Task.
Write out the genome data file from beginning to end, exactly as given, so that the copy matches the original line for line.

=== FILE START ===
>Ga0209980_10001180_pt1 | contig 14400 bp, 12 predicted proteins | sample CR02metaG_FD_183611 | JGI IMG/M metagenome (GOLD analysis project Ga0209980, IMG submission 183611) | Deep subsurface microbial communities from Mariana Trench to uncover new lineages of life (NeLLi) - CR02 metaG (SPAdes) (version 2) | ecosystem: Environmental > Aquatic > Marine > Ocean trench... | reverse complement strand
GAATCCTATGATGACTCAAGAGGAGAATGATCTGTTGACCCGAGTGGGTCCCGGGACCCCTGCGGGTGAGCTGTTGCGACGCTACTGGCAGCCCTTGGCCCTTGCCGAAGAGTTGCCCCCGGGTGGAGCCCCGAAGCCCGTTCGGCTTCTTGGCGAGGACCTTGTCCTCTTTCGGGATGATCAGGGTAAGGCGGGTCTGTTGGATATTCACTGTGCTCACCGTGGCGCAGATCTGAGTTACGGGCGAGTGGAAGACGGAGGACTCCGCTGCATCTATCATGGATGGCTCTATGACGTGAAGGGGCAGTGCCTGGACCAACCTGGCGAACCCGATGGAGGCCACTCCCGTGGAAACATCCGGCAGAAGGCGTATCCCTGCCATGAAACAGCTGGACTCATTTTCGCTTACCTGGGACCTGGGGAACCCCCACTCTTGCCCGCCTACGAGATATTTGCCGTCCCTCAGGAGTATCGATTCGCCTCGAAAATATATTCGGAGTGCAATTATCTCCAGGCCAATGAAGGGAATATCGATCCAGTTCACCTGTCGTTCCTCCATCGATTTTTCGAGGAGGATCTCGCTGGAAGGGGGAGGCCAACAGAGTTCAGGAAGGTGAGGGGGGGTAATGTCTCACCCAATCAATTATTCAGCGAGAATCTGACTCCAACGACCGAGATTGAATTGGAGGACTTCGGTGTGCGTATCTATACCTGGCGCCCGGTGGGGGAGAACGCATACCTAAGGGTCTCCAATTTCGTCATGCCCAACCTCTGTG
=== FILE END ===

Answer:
>Ga0209980_10001180_pt1 | contig 14400 bp, 12 predicted proteins | sample CR02metaG_FD_183611 | JGI IMG/M metagenome (GOLD analysis project Ga0209980, IMG submission 183611) | Deep subsurface microbial communities from Mariana Trench to uncover new lineages of life (NeLLi) - CR02 metaG (SPAdes) (version 2) | ecosystem: Environmental > Aquatic > Marine > Ocean trench... | reverse complement strand
GAATCCTATGATGACTCAAGAGGAGAATGATCTGTTGACCCGAGTGGGTCCCGGGACCCCTGCGGGTGAGCTGTTGCGACGCTACTGGCAGCCCTTGGCCCTTGCCGAAGAGTTGCCCCCGGGTGGAGCCCCGAAGCCCGTTCGGCTTCTTGGCGAGGACCTTGTCCTCTTTCGGGATGATCAGGGTAAGGCGGGTCTGTTGGATATTCACTGTGCTCACCGTGGCGCAGATCTGAGTTACGGGCGAGTGGAAGACGGAGGACTCCGCTGCATCTATCATGGATGGCTCTATGACGTGAAGGGGCAGTGCCTGGACCAACCTGGCGAACCCGATGGAGGCCACTCCCGTGGAAACATCCGGCAGAAGGCGTATCCCTGCCATGAAACAGCTGGACTCATTTTCGCTTACCTGGGACCTGGGGAACCCCCACTCTTGCCCGCCTACGAGATATTTGCCGTCCCTCAGGAGTATCGATTCGCCTCGAAAATATATTCGGAGTGCAATTATCTCCAGGCCAATGAAGGGAATATCGATCCAGTTCACCTGTCGTTCCTCCATCGATTTTTCGAGGAGGATCTCGCTGGAAGGGGGAGGCCAACAGAGTTCAGGAAGGTGAGGGGGGGTAATGTCTCACCCAATCAATTATTCAGCGAGAATCTGACTCCAACGACCGAGATTGAATTGGAGGACTTCGGTGTGCGTATCTATACCTGGCGCCCGGTGGGGGAGAACGCATACCTAAGGGTCTCCAATTTCGTCATGCCCAACCTCTGTG